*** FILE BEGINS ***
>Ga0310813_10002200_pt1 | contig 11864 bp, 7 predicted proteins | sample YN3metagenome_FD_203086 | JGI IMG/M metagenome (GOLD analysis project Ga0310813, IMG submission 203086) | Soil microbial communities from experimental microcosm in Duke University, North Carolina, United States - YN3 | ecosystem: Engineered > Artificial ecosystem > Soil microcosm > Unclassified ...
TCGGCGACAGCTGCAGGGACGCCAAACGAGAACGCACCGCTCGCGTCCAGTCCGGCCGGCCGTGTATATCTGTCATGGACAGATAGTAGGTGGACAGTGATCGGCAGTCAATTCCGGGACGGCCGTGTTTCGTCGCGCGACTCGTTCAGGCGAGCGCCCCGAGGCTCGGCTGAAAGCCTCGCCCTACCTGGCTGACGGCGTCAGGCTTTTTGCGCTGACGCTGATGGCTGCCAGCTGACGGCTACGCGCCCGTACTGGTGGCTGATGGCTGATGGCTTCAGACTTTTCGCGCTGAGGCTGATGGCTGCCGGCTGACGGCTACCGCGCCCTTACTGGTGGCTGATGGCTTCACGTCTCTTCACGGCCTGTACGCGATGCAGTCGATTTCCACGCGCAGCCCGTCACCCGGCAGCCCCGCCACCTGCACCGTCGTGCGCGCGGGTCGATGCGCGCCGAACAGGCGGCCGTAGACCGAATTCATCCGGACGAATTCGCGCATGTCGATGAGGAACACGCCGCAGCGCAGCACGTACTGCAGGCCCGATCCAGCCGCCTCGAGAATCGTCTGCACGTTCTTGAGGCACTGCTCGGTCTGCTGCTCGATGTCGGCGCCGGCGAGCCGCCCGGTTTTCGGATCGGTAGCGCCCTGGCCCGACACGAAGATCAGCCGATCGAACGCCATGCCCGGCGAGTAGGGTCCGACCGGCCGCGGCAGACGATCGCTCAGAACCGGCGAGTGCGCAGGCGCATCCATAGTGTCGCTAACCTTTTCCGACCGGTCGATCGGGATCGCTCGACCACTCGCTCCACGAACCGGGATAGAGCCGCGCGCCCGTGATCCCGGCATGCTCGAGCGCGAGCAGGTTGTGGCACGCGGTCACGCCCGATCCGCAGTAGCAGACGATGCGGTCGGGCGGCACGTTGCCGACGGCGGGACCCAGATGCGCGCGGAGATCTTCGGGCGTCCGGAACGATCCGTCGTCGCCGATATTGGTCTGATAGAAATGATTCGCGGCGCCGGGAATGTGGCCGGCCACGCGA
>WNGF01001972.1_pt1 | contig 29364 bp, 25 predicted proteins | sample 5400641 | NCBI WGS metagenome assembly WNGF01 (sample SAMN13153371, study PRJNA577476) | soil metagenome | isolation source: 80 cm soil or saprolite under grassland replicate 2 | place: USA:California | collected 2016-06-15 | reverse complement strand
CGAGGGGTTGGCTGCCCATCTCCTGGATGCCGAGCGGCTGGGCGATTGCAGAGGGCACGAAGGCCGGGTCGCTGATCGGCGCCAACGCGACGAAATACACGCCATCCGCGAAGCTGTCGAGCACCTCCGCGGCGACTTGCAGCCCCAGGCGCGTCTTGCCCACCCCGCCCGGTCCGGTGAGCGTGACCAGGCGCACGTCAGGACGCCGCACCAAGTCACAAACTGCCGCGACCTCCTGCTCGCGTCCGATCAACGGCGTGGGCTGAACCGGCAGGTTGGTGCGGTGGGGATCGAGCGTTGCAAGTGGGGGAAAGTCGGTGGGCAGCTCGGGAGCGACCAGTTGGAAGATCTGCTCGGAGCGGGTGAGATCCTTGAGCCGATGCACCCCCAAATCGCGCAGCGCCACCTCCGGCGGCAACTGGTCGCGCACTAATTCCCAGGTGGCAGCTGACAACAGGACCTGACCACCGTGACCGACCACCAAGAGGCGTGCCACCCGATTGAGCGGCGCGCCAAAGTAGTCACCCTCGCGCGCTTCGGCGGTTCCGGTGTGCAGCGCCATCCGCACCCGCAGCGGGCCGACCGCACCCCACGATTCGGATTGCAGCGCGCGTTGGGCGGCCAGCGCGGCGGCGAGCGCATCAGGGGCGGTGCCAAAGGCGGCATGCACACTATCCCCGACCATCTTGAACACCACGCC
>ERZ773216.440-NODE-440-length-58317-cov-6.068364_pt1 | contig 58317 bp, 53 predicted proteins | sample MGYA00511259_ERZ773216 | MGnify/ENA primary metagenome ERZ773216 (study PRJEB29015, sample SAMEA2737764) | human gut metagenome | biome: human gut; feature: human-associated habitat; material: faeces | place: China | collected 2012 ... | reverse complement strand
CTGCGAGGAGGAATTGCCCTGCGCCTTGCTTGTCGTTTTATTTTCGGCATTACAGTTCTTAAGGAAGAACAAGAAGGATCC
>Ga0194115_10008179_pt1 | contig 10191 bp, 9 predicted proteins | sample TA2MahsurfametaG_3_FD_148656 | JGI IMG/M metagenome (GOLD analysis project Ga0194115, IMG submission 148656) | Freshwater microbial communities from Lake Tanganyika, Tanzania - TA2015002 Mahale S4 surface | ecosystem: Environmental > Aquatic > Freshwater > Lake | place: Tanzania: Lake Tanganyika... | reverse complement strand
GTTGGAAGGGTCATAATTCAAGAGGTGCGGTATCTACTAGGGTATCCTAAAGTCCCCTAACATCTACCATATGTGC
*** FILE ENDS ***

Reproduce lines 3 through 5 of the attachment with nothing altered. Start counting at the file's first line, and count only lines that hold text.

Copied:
>WNGF01001972.1_pt1 | contig 29364 bp, 25 predicted proteins | sample 5400641 | NCBI WGS metagenome assembly WNGF01 (sample SAMN13153371, study PRJNA577476) | soil metagenome | isolation source: 80 cm soil or saprolite under grassland replicate 2 | place: USA:California | collected 2016-06-15 | reverse complement strand
CGAGGGGTTGGCTGCCCATCTCCTGGATGCCGAGCGGCTGGGCGATTGCAGAGGGCACGAAGGCCGGGTCGCTGATCGGCGCCAACGCGACGAAATACACGCCATCCGCGAAGCTGTCGAGCACCTCCGCGGCGACTTGCAGCCCCAGGCGCGTCTTGCCCACCCCGCCCGGTCCGGTGAGCGTGACCAGGCGCACGTCAGGACGCCGCACCAAGTCACAAACTGCCGCGACCTCCTGCTCGCGTCCGATCAACGGCGTGGGCTGAACCGGCAGGTTGGTGCGGTGGGGATCGAGCGTTGCAAGTGGGGGAAAGTCGGTGGGCAGCTCGGGAGCGACCAGTTGGAAGATCTGCTCGGAGCGGGTGAGATCCTTGAGCCGATGCACCCCCAAATCGCGCAGCGCCACCTCCGGCGGCAACTGGTCGCGCACTAATTCCCAGGTGGCAGCTGACAACAGGACCTGACCACCGTGACCGACCACCAAGAGGCGTGCCACCCGATTGAGCGGCGCGCCAAAGTAGTCACCCTCGCGCGCTTCGGCGGTTCCGGTGTGCAGCGCCATCCGCACCCGCAGCGGGCCGACCGCACCCCACGATTCGGATTGCAGCGCGCGTTGGGCGGCCAGCGCGGCGGCGAGCGCATCAGGGGCGGTGCCAAAGGCGGCATGCACACTATCCCCGACCATCTTGAACACCACGCC
>ERZ773216.440-NODE-440-length-58317-cov-6.068364_pt1 | contig 58317 bp, 53 predicted proteins | sample MGYA00511259_ERZ773216 | MGnify/ENA primary metagenome ERZ773216 (study PRJEB29015, sample SAMEA2737764) | human gut metagenome | biome: human gut; feature: human-associated habitat; material: faeces | place: China | collected 2012 ... | reverse complement strand